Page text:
Immunotherapy: use cancer cells for their treatment themselves

Immunotherapy: use cancer cells for their treatment themselves

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New approach to immunotherapy directly from the cancer cell

When treating cancer, doctors place great hope in what is known as immunotherapy, which is supposed to target the body's defenses against the cancer cells. Scientists from the National Center for Tumor Diseases (NCT) Heidelberg, the German Cancer Research Center and the University Hospital Heidelberg (UKHD) have now made significant progress. With the help of measles viruses, they had cancer cells produce bispecific antibody fragments, so-called “BiTEs” (bispecific T cell engagers).

"Therapy approaches that use the body's defense are becoming increasingly important in cancer treatment"; explain the scientists of the NCT. One of these new methods is the use of the “BiTEs”, which connect T cells with the tumor cells and thus trigger the programmed cell death of the cancer cell. Here, the researchers have now developed a method in which cancer cells themselves produce the antibody fragments. In this way, the BiTEs can be formed directly in the tumors, which promises better treatment results with fewer side effects. The researchers have published their results in the journal "Clinical Cancer Research".

BiTE therapy already available for blood cancer

According to the experts, the bispecific antibody fragments have so far only been used successfully in a few types of blood cancer and the treatment is sometimes associated with serious side effects. The artificially produced BiTEs consist of the binding regions of two antibodies, each of which “recognizes” different target structures, according to the NCT. One of the two binding sites remains the same for all BiTEs and is reserved for the protein CD3, which is found on the T cells. The second binding region is varied in a tumor-specific manner. The BiTEs ensure that the T cells are directed to the tumor cell and trigger programmed cell death there.

Impending serious side effects with previous therapy

Although effective BiTEs are already in use against certain forms of leukemia, the antibody fragments have so far not been used against solid tumors such as skin or colon cancer, says NCT cancer researcher Christine Engeland. In addition, there is the problem that the "BiTEs have so far been administered as a continuous infusion" and "serious, sometimes life-threatening side effects can occur"; explains the expert.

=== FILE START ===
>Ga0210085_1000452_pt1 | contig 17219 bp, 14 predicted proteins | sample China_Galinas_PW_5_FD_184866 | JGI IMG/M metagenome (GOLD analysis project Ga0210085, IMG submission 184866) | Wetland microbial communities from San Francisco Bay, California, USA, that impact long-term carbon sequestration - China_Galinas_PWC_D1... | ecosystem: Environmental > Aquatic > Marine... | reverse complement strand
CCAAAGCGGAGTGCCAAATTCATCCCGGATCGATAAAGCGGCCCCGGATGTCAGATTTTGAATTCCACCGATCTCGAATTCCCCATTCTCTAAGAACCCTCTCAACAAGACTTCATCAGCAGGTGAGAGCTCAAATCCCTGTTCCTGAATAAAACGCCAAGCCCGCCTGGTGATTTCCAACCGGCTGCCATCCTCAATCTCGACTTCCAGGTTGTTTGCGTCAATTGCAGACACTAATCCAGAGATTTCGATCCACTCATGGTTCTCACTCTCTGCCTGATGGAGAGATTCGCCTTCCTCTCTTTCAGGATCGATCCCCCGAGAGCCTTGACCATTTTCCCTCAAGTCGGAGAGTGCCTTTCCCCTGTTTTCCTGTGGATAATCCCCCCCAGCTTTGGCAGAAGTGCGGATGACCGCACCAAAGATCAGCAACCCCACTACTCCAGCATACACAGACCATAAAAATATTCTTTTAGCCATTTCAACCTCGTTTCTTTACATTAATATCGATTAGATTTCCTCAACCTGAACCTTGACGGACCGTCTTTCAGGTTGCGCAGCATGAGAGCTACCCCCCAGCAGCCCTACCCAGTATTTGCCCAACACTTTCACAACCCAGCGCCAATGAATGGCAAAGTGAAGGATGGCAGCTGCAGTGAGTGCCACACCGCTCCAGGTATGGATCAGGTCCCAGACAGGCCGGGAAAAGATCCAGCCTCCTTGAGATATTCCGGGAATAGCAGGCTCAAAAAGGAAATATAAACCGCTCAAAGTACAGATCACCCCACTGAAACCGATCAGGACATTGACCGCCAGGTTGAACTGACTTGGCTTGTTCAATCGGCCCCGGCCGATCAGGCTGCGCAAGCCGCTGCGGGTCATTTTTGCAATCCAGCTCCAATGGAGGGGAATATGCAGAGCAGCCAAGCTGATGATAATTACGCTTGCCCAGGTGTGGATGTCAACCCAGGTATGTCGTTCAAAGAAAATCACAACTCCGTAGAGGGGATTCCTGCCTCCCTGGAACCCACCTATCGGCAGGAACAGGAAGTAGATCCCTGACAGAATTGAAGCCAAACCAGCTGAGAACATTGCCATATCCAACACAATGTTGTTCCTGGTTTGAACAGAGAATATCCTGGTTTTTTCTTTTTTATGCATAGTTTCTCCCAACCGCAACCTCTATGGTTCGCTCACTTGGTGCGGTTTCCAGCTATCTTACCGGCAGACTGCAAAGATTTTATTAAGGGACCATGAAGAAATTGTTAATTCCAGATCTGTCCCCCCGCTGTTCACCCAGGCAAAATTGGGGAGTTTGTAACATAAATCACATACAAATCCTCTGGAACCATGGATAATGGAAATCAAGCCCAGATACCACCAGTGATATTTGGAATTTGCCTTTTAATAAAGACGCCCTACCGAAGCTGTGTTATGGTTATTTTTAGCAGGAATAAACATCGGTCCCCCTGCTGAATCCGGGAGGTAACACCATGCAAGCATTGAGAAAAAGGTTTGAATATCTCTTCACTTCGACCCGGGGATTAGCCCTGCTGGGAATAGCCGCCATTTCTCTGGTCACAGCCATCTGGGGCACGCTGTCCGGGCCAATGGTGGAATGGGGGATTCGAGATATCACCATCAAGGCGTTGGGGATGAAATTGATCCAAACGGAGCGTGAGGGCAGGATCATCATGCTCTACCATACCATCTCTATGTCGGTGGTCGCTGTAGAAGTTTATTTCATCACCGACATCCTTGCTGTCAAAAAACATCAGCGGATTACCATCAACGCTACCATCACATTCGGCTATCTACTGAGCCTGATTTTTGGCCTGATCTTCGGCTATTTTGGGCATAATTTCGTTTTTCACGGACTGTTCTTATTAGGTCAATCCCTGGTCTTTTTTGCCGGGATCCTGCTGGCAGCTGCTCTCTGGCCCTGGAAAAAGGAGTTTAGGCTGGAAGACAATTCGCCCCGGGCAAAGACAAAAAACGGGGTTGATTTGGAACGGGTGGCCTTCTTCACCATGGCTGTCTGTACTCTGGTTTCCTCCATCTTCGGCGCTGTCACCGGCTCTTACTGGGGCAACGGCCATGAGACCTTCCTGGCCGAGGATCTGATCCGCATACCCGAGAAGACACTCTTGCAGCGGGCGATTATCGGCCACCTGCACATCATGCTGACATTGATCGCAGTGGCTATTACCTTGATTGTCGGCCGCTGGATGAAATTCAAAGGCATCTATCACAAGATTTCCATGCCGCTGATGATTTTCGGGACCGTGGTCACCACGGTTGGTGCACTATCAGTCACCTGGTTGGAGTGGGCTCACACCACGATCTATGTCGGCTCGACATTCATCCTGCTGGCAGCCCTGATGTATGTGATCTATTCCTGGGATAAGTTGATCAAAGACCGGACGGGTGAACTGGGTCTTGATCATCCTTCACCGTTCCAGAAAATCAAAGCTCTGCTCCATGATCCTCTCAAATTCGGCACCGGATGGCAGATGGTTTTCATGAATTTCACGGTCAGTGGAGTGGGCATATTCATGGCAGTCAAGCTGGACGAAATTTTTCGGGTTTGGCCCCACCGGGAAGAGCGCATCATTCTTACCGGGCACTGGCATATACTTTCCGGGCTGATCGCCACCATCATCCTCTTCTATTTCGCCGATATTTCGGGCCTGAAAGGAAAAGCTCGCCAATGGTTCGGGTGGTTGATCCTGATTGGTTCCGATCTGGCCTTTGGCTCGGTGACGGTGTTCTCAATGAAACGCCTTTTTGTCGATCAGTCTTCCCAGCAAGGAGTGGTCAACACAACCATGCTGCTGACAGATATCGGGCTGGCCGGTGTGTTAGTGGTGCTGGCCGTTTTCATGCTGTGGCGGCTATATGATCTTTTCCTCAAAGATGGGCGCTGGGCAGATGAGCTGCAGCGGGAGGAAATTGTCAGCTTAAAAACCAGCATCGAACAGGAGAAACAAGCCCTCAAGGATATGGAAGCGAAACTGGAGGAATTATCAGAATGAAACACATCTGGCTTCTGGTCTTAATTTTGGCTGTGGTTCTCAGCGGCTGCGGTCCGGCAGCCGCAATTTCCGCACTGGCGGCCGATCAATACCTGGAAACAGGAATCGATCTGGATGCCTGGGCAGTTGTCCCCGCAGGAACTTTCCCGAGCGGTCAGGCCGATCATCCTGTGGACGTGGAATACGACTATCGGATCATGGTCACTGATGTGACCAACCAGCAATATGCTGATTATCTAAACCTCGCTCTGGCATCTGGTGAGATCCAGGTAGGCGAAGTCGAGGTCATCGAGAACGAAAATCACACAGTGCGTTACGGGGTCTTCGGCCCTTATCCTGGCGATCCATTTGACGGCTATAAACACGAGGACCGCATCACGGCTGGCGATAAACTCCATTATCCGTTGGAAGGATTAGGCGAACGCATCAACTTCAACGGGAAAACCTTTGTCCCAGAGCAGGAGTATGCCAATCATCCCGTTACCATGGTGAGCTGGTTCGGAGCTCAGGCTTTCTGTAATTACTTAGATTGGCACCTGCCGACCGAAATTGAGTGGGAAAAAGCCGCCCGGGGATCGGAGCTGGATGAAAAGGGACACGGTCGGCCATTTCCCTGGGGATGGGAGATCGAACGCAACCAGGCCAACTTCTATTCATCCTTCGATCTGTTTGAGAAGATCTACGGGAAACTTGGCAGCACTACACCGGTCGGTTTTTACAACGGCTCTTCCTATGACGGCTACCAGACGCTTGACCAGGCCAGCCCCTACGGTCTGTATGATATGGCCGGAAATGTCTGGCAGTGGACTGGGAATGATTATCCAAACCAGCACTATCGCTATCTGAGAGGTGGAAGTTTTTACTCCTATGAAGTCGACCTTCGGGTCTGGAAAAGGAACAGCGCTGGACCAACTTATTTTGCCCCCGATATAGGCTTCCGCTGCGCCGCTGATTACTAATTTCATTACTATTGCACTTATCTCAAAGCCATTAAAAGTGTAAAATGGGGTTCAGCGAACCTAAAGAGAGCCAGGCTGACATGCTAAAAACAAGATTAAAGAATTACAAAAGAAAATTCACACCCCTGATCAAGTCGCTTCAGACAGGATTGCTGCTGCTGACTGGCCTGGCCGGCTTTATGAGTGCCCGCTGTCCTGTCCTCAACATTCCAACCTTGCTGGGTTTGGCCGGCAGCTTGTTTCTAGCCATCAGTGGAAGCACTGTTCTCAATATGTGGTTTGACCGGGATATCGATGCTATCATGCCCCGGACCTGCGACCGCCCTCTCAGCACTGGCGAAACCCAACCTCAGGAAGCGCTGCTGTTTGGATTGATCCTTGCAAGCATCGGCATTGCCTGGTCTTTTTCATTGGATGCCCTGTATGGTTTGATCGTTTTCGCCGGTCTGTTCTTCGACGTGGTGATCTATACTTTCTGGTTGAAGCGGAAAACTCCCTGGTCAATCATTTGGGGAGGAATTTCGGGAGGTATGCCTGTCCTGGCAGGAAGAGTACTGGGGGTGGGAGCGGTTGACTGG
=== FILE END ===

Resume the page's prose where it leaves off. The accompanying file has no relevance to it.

Modified measles viruses help with BiTE production

In the search for possible approaches to improve BiTE treatment, the scientists in Guy Unjust's Virotherapy working group at the NCT Heidelberg used weakened measles viruses, which were modified so that the bispecific antibody fragments were then formed directly in the tumors. In experiments on mice, they were able to demonstrate that the modified weakened measles viruses do not trigger a disease, but that they multiply in tumor cells, so that the BiTEs are subsequently produced there by the cancer cells themselves.

Significantly fewer side effects

"The advantage of the procedure is that no BiTEs get into the bloodstream and side effects are avoided," emphasizes Christine Engeland. According to the scientists, the risk of side effects when using the method was very low and there were no signs of toxicity. In addition, virus multiplication in the tumor stimulates the body's immune system, which makes the immune system aware of the cancer, so to speak.

Success also in skin and colon cancer

In the experiments on mice, doctoral students Tobias Speck and Johannes Heidbüchel were also able to show that treatment with BiTE viruses in skin and colon cancer significantly extended survival and even brought about healing in some animals. NCT expert Christine Engeland now hopes "that the new therapy concept will also be an effective strategy in the treatment of tumors in humans." To check this, however, further investigations are required, which the scientists would like to start this year. (fp)

Author and source information

Video: CAR NK therapy: A new immunotherapy for blood cancers (June 2022).


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